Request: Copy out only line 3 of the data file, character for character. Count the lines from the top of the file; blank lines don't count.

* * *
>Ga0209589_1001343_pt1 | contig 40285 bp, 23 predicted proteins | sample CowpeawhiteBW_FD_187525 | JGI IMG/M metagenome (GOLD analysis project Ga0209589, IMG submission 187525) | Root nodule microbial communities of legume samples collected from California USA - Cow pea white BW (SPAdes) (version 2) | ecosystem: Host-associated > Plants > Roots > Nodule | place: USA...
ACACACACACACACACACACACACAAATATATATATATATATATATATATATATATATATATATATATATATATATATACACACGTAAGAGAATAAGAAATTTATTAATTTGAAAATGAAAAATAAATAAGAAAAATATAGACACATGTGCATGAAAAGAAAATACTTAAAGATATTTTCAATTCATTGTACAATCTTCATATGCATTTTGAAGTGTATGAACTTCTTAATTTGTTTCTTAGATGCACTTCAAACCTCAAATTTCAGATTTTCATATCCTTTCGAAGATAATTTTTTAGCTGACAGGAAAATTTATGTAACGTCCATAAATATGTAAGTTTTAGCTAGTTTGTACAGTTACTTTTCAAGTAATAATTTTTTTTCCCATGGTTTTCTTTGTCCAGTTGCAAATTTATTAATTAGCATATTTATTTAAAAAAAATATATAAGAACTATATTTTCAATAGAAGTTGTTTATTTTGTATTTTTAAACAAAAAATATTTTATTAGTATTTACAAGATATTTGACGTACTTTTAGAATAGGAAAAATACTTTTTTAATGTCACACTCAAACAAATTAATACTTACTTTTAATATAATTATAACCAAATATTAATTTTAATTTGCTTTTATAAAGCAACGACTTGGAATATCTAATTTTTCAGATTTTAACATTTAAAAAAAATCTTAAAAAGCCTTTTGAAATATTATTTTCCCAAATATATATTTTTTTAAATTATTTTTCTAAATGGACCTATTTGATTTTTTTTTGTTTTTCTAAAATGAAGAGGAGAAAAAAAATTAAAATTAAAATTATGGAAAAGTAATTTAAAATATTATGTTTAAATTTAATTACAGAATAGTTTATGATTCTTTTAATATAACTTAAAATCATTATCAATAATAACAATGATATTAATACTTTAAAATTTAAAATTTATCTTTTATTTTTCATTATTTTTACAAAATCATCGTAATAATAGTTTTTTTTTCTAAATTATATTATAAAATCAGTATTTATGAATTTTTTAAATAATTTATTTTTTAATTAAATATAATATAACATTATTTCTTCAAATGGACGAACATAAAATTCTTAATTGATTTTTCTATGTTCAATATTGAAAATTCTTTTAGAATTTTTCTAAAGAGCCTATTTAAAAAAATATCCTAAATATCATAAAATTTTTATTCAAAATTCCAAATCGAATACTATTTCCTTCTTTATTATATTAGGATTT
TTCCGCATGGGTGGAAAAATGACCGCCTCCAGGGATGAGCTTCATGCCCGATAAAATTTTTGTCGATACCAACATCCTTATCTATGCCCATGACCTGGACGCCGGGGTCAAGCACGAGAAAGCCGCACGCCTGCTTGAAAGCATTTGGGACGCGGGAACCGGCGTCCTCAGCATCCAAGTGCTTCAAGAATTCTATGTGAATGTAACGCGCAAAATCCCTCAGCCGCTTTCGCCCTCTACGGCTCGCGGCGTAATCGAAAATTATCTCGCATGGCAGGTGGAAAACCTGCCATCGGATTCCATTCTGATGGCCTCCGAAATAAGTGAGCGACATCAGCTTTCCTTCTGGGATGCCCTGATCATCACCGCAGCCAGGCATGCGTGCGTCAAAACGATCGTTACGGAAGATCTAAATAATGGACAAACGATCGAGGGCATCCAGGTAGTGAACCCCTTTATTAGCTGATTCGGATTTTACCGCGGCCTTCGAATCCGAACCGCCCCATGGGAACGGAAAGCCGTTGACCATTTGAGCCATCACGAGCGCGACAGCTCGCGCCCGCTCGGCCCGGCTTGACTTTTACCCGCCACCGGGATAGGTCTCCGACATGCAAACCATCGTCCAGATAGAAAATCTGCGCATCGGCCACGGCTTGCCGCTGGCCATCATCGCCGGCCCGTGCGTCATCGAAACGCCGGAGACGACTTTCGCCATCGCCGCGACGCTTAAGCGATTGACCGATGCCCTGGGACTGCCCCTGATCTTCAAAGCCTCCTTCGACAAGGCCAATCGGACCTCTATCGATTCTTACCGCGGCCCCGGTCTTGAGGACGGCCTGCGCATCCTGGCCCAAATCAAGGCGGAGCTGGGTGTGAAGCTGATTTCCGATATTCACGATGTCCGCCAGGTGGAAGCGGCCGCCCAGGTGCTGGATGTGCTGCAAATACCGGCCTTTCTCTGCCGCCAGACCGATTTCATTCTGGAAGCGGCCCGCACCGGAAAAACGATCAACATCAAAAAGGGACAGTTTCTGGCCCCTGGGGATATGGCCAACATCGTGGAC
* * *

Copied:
TTCCGCATGGGTGGAAAAATGACCGCCTCCAGGGATGAGCTTCATGCCCGATAAAATTTTTGTCGATACCAACATCCTTATCTATGCCCATGACCTGGACGCCGGGGTCAAGCACGAGAAAGCCGCACGCCTGCTTGAAAGCATTTGGGACGCGGGAACCGGCGTCCTCAGCATCCAAGTGCTTCAAGAATTCTATGTGAATGTAACGCGCAAAATCCCTCAGCCGCTTTCGCCCTCTACGGCTCGCGGCGTAATCGAAAATTATCTCGCATGGCAGGTGGAAAACCTGCCATCGGATTCCATTCTGATGGCCTCCGAAATAAGTGAGCGACATCAGCTTTCCTTCTGGGATGCCCTGATCATCACCGCAGCCAGGCATGCGTGCGTCAAAACGATCGTTACGGAAGATCTAAATAATGGACAAACGATCGAGGGCATCCAGGTAGTGAACCCCTTTATTAGCTGATTCGGATTTTACCGCGGCCTTCGAATCCGAACCGCCCCATGGGAACGGAAAGCCGTTGACCATTTGAGCCATCACGAGCGCGACAGCTCGCGCCCGCTCGGCCCGGCTTGACTTTTACCCGCCACCGGGATAGGTCTCCGACATGCAAACCATCGTCCAGATAGAAAATCTGCGCATCGGCCACGGCTTGCCGCTGGCCATCATCGCCGGCCCGTGCGTCATCGAAACGCCGGAGACGACTTTCGCCATCGCCGCGACGCTTAAGCGATTGACCGATGCCCTGGGACTGCCCCTGATCTTCAAAGCCTCCTTCGACAAGGCCAATCGGACCTCTATCGATTCTTACCGCGGCCCCGGTCTTGAGGACGGCCTGCGCATCCTGGCCCAAATCAAGGCGGAGCTGGGTGTGAAGCTGATTTCCGATATTCACGATGTCCGCCAGGTGGAAGCGGCCGCCCAGGTGCTGGATGTGCTGCAAATACCGGCCTTTCTCTGCCGCCAGACCGATTTCATTCTGGAAGCGGCCCGCACCGGAAAAACGATCAACATCAAAAAGGGACAGTTTCTGGCCCCTGGGGATATGGCCAACATCGTGGAC